Saturday, January 03, 2009

Valkyrie Red-tail Wears Her Invisibility Suit, What's That Blue Stuff, RI Fauna Go For Warmth, and a Moose Gets A Break


Photograph by Francois Portmann http://www.fotoportmann.com/


And from Francois Portmann--"Another great moment for the last day of the year at Tompkins Square Park."
F.

And indeed it is! Valkyrie is at it again!

Is that lump on the branch below her, an uncooperative squirrel? They do tend to bring out the sneaky walk in young Red-tails.

Photograph by Francois Portmann
Off to greener pastures...

Photograph by Francois Portmann

Carrion Goddess indeed!


Photograph by Francois Portmann


Photograph by Francois Portmann


Photograph by Francois Portmann
Zing! She's got something in her sights!

Photograph by Francois Portmann


Photograph by Francois Portmann
Previous to flying over to the fence, Valkyrie must have put on her invisibility suit. These pedestrians haven't noticed her at all.


Photograph by Francois Portmann


Photograph by Francois Portmann
She looks with definite focus and special interest.

Photograph by Francois Portmann
Eyes still latched onto whatever it is, she's up.

Photograph by Francois Portmann
She concentrates and flows into super stealth mode.

Photograph by Francois Portmann
She got it! See the rat under her? And that is no small rat. Look at the girth of its tail compared to Valkyrie's "ankles".

Photograph by Francois Portmann
And off she goes, for a very big dinner. She's really getting this hunting thing down. Though I am always a bit squeamish about the hawks eating rats due to the possible poisoning issue.

Speaking of which, look at the photo just above this one. See that aqua splotch. Francois asked if I thought it was paint or perhaps a more toxic substance. At first I thought probably paint, but then I began to look more carefully and wasn't sure about it being paint after all.

There looks to be a broken rectangular piece of aqua something stuck in the bark to the right of Valkyrie. Also note the scattered aqua pieces on the ground. Could just be bits of painted bark, I suppose. Though I have found rat poison scattered in that manner near rat refuges. Illegal but still done. Let's hope it's just paint. Francois is going to carefully check it out.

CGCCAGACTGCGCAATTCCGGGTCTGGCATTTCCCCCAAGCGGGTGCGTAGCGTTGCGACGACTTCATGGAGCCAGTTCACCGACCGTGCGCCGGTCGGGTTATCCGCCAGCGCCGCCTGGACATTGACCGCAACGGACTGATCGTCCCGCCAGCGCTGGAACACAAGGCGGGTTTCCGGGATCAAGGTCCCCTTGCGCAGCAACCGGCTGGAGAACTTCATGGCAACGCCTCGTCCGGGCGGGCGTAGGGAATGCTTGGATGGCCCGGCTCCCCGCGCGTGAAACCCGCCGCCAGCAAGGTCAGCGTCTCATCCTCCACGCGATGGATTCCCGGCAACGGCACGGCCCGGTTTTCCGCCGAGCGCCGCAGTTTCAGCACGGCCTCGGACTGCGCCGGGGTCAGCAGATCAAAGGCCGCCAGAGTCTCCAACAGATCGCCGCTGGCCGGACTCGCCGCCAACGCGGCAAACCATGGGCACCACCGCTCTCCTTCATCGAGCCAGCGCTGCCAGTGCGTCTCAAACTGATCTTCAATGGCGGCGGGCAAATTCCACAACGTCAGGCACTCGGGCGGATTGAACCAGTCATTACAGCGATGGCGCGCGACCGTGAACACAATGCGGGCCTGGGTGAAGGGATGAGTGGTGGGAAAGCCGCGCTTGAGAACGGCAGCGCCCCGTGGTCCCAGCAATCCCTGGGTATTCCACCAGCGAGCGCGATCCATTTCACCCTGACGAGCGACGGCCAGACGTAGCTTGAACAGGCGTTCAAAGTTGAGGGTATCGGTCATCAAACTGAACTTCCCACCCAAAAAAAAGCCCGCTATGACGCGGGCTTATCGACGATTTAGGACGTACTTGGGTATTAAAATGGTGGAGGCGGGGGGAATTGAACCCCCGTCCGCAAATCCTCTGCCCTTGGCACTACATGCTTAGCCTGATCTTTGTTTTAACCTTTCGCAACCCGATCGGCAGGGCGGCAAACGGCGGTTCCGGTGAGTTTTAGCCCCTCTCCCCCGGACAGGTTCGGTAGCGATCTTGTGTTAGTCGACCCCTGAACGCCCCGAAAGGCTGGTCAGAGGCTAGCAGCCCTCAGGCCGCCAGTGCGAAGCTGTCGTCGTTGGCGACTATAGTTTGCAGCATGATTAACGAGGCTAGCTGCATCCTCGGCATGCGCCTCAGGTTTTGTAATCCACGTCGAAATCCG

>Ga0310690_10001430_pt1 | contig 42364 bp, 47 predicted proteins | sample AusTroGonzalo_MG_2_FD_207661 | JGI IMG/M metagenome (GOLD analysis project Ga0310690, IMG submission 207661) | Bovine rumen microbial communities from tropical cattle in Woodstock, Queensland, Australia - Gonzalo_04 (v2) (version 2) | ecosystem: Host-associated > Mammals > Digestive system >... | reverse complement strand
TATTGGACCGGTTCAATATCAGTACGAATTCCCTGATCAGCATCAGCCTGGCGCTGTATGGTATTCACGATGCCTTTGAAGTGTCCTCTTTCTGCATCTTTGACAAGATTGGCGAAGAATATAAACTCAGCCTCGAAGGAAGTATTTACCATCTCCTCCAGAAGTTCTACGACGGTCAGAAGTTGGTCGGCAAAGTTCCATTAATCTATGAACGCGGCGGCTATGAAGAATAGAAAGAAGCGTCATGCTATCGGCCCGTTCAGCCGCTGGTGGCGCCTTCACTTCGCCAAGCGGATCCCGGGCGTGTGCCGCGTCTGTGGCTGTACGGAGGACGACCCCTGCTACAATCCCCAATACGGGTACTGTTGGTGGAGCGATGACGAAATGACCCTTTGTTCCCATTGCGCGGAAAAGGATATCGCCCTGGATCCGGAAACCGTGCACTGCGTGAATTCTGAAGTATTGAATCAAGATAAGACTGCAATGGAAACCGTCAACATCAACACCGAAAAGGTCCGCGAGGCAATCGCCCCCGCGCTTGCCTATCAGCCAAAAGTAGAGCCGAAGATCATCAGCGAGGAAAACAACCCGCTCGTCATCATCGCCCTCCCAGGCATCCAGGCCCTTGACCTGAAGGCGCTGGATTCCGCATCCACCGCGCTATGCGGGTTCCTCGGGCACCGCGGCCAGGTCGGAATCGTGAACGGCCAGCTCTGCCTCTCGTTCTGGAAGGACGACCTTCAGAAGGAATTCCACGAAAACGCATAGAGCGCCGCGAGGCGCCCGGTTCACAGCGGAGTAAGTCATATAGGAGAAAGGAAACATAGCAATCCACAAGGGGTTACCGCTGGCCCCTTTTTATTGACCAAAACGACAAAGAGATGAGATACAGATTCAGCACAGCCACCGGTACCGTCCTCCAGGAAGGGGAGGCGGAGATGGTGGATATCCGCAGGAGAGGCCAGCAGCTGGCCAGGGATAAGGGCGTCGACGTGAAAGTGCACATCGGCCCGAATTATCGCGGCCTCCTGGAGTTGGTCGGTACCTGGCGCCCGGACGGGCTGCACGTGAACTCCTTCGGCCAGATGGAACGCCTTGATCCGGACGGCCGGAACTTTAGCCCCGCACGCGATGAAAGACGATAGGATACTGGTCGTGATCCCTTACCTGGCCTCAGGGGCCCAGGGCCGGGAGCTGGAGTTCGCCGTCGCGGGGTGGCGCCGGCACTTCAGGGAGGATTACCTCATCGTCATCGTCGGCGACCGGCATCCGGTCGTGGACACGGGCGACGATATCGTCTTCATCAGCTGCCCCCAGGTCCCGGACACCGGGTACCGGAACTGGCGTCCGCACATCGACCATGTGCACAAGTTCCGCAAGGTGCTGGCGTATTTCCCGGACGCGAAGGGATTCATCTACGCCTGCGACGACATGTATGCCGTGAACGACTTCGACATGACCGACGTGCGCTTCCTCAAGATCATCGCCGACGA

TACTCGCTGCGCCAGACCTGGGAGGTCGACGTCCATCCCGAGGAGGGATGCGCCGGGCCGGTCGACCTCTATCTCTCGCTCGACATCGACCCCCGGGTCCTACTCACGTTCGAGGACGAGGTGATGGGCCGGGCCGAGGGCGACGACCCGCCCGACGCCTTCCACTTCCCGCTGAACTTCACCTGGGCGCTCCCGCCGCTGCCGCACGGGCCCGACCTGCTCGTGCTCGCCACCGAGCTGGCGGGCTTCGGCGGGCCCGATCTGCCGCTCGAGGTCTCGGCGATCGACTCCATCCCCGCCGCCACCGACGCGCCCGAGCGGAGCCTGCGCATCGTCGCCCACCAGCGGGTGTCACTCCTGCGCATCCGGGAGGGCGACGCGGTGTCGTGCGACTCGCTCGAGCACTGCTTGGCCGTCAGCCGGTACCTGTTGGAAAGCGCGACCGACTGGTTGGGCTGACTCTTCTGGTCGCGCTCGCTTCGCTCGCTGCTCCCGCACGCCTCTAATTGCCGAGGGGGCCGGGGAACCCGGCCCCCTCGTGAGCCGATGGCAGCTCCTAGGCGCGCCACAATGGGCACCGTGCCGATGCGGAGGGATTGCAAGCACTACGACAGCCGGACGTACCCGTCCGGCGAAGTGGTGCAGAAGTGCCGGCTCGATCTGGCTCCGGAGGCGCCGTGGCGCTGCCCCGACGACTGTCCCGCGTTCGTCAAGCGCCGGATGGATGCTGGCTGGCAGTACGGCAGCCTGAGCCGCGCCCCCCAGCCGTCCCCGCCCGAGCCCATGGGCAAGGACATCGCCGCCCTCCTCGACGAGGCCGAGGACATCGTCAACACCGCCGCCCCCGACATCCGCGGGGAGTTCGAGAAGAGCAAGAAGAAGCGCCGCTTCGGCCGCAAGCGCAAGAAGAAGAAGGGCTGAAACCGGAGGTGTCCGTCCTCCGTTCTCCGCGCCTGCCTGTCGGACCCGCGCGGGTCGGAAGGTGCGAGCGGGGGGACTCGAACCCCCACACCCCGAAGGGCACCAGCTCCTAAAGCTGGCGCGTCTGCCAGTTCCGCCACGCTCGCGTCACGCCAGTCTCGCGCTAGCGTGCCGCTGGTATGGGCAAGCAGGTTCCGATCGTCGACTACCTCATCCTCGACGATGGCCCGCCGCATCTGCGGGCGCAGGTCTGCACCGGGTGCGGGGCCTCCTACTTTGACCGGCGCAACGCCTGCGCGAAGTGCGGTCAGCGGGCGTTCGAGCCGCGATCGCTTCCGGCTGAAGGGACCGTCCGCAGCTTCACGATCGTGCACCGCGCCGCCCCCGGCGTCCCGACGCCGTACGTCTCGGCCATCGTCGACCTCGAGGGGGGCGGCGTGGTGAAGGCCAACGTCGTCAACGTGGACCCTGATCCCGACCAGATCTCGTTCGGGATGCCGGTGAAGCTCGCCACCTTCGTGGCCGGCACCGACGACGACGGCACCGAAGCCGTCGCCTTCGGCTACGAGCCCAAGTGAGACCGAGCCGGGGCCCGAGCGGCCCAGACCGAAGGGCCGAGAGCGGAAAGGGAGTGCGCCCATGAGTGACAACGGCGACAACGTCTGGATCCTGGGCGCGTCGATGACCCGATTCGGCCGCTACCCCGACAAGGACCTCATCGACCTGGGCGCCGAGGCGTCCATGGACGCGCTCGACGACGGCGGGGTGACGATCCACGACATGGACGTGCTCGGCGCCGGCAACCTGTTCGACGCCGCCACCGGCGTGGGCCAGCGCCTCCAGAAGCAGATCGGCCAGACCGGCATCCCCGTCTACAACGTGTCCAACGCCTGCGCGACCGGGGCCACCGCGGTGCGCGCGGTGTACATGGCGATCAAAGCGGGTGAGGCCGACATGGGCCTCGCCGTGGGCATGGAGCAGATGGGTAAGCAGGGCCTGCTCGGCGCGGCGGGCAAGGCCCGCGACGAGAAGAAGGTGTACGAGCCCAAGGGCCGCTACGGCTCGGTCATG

Photograph by Karen Anne Kolling

While New York City only got .03 inches of snow in the last bout, Rhode Island got more plus the bitter cold snap. It was so cold in fact that contributor Karen Anne Kollings bird bath heater couldn't keep up, though this dove must be finding some warmth or she wouldn't be standing there.


Karen also reports that she discovered three of her Mourning Doves, engaging in Doorstep's warming strategy--snuggling against the bottom of the sliding door to absorb the escaping heat from the house.

Photograph by Karen Anne Kolling
And here we get the perfect look as to why many animals have two layer system winter coats.

Here the longest layer catches the snow and keeps it away from the body heat which would melt it wetting the animal. The lower insulating layer stays dryer and therefore warmer. In fact I suppose it's possible that the more snow that builds up on the longer hair, the more it insulates the squirrel . Rather like a one's own personal igloo.

R. of Illinois contributes the kind of animal story we love to hear...

Moose rescued from Priest Lake

http://www.khq.com/global/story.asp?s=9606329

COOLIN, Idaho - A group of good Samaritans in North Idaho rescued a moose
that fell through the ice in front of Bishop's Marina on Priest Lake
Thursday. Witnesses say brave Coolin residents rallied and successfully got
the moose out of the freezing water and to the shoreline.



The moose was first spotted around 7 a.m. Rescuers on scene used ropes and a
long plank of wood as a lever to help free the moose from the ice. The
rescue lasted approximately six hours from the time the moose was spotted.



After getting the moose to shore, rescuers covered the animal with blankets,
including an electric blanket powered by 250 feet of extension cords.
Rescuers also used hay and a propane heater to warm the animal.



The moose finally stood up on its own around 4 p.m. And walked into the woods as the rescuers cheered it on.

Just when your optimism about people and animal interactions begins to fail you, here comes something that reinvigorates your belief in people!

I just keep thinking about the individual who ran around collecting 250 feet of extension cords for the electric blanket.

What if the cords were all only six feet long? That's forty some extensions. So here's a couple question. How many doors does one have to knock on to collect 40 extension cords. And who was the saint who donated her electric blanket so it could cover a half frozen moose?

Coolin's Moose rescuers deserve an extremely big gold star. Let's hope there was a watering hole at the Marina and they, everyone, got a drink on the house!

Donegal Browne

P.S. Don't miss Rob Schmunk's shot of Isolde with a very very stuffed crop, http://Bloomingdalevillage.blogspot.com

2 comments:

Sally said...

Dear Donna,
Love Francois's shots of Valkyrie! And of course your narration as well!! Do you think the RT mature that is hanging around in Pale Male's territory is a female? I've been looking at his shots, and thinking about our tarsus discussions, and hers seem pretty large to me! When do you think they will run her out of the territory? They are seeming very tolerant of her presence.

I love the shot of the snow-frosted squirrel! It reminds me of my dog, I have many pictures of her exactly the same way, crusted with snow but happliy playing outside. She just shakes it off before heading in to warmer environs so it never gets her wet. She is part border colie and has quite a thick layered coat. It takes forever to dry once she is soaked through, and a lot of effort to get her that wet as well!

Review Daddy said...

Nice!